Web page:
Shentonista Recommends — Films for September

While tastes in food, art, and music can vary wildly from person to person, there’s no doubt that everyone enjoys a good story. Whether you’re in the mood for a rollicking action thriller or a lighthearted comedy, these films each deliver something heartfelt in their own way. Here, the team recommends films they’ve enjoyed.

Baby Driver — 2017

Genre: Action/Crime
Director: Edgar Wright
Cast: Ansel Elgort, Kevin Spacey, Lily James, Jon Hamm, Jamie Foxx

Plot Summary: Orphaned at a young age, Baby is a talented getaway driver for criminal mastermind Doc and the crews of robbers he gathers. While Baby’s life was spared in a car accident which took his parents’ lives, he was left with a constant ringing in his ears—a condition which he alleviates by listening to music. His grey and lonely world is interrupted by Debora, a waitress in a diner whom he meets and falls in love with. She inspires him to dream about the possibility of a new life, even as Doc draws him in for one last doomed job which threatens to unravel everything he has to gain.

Why we liked it: Fans of Wright’s Cornetto Trilogy may feel that this, Wright’s first mainstream Hollywood directorial outing, may have blunted some of his unique cinematic style and diluted it in a pool of big names and bigger budget, but his undeniable flair for the comedic is still present. The title sequence and heist scene demonstrate Wright’s sensitivity to the capacity of sound, for it quickly immerses the audience in Baby’s world, as well as establishes the importance of music in his life. We think that long-time Wright fans and first-timers alike can enjoy the film for how it deftly balances its humorous moments with the drama and tension of the underlying plot, without leaning too far into slapstick or Michael Bay-esque theatrics.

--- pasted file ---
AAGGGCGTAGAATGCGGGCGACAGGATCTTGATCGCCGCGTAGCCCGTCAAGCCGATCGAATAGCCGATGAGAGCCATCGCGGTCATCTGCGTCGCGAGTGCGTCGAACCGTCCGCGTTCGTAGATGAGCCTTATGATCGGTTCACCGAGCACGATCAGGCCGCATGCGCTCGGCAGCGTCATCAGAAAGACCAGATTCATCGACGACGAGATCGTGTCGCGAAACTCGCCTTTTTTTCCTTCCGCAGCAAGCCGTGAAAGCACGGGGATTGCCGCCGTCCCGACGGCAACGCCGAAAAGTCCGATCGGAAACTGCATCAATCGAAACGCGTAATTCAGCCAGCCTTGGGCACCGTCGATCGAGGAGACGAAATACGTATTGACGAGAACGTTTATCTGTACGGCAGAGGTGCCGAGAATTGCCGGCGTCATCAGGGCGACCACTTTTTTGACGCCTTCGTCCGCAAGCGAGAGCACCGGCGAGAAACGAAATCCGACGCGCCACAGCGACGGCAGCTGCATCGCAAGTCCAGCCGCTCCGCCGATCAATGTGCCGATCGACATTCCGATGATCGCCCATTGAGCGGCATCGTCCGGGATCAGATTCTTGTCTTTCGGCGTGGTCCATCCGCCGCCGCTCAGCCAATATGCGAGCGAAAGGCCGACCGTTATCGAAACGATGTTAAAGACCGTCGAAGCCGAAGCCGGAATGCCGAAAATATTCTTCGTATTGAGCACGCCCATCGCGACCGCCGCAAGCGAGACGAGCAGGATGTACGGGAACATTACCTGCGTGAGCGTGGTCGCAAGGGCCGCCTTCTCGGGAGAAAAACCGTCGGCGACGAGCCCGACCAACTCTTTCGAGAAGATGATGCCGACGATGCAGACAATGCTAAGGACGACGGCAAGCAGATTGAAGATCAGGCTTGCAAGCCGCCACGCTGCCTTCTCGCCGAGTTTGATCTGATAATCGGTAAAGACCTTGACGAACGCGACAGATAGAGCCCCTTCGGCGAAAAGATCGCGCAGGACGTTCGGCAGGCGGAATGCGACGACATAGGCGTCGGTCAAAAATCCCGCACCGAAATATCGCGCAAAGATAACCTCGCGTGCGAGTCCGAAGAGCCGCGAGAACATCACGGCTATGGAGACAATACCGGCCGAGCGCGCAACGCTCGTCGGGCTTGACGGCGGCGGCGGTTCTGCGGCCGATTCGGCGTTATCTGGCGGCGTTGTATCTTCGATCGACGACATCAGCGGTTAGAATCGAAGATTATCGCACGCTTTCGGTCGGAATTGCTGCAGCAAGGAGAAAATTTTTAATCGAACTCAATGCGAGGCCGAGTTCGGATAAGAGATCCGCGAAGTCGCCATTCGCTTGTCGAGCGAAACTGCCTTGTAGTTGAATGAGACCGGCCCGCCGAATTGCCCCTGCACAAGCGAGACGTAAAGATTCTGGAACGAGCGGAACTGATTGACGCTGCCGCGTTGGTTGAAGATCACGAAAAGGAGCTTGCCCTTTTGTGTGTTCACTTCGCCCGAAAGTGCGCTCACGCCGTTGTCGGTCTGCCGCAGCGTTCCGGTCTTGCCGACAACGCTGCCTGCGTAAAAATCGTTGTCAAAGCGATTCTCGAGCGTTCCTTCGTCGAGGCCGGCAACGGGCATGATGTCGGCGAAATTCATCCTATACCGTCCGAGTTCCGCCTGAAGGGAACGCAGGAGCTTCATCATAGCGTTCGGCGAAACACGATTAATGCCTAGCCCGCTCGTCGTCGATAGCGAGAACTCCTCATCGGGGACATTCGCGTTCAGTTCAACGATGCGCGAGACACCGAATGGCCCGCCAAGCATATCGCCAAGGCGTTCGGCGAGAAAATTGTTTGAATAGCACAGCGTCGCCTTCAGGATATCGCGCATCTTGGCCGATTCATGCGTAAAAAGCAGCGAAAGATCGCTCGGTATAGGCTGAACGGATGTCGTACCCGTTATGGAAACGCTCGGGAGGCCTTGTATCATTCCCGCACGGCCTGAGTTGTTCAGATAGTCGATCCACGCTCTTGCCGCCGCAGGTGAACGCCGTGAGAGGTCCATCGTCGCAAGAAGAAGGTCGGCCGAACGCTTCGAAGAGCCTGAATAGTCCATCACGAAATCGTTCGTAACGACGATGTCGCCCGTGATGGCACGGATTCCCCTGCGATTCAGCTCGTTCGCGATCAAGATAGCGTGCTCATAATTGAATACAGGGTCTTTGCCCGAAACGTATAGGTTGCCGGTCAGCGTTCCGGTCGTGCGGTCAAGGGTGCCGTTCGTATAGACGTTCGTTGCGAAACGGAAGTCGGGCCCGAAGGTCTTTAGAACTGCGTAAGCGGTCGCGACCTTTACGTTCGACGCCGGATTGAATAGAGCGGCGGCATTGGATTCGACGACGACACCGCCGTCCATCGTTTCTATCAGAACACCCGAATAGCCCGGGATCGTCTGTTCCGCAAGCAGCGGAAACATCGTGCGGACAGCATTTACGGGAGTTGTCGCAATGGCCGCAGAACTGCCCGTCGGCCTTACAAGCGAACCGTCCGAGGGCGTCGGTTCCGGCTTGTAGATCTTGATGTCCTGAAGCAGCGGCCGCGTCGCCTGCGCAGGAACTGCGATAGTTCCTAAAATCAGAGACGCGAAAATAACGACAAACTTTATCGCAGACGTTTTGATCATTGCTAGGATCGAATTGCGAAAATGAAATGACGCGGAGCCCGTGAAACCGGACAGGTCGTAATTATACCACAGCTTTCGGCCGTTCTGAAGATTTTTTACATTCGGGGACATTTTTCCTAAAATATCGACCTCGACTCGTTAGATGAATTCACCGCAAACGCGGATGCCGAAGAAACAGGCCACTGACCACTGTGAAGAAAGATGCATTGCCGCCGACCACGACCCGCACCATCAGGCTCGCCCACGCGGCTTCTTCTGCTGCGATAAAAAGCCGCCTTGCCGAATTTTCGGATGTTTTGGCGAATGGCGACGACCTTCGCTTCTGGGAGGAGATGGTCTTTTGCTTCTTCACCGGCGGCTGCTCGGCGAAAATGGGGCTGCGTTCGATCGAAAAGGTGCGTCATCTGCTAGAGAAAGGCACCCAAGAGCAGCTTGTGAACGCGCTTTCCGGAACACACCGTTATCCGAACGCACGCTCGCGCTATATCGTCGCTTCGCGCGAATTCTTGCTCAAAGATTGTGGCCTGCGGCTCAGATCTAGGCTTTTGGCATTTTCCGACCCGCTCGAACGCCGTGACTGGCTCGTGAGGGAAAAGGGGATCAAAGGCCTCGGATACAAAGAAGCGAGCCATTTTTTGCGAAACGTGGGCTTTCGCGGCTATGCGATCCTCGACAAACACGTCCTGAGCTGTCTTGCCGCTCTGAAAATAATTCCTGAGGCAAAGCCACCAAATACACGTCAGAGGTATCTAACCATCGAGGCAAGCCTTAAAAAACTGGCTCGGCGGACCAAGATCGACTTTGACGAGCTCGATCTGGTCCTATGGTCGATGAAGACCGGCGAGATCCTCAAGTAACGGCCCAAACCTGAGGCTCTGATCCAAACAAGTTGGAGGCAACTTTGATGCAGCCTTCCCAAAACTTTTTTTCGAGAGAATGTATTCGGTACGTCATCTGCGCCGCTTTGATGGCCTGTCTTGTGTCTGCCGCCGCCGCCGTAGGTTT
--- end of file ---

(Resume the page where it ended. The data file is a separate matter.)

Watch the trailer here.

Okja — 2017

Genre: Drama/Science fiction
Director: Bong Joon-ho
Cast: Tilda Swinton, Ahn Seo-hyun, Paul Dano, Jake Gyllenhaal, Lily Collins, Steven Yeun

Plot Summary: Set in a world not too unlike the present, the multinational conglomerate Mirando Corporation announces its environmentally-friendly solution to humanity’s food crisis—genetically-modified “super pigs” bred for meat. In the South Korean countryside, Mija has raised her super pig Okja for 10 peaceful, happy years. But when the Mirando Corporation takes Okja back to serve their sinister purposes, Mija must fight for her best friend’s freedom against powerful corporate interests and adults who harbour ulterior agendas of their own.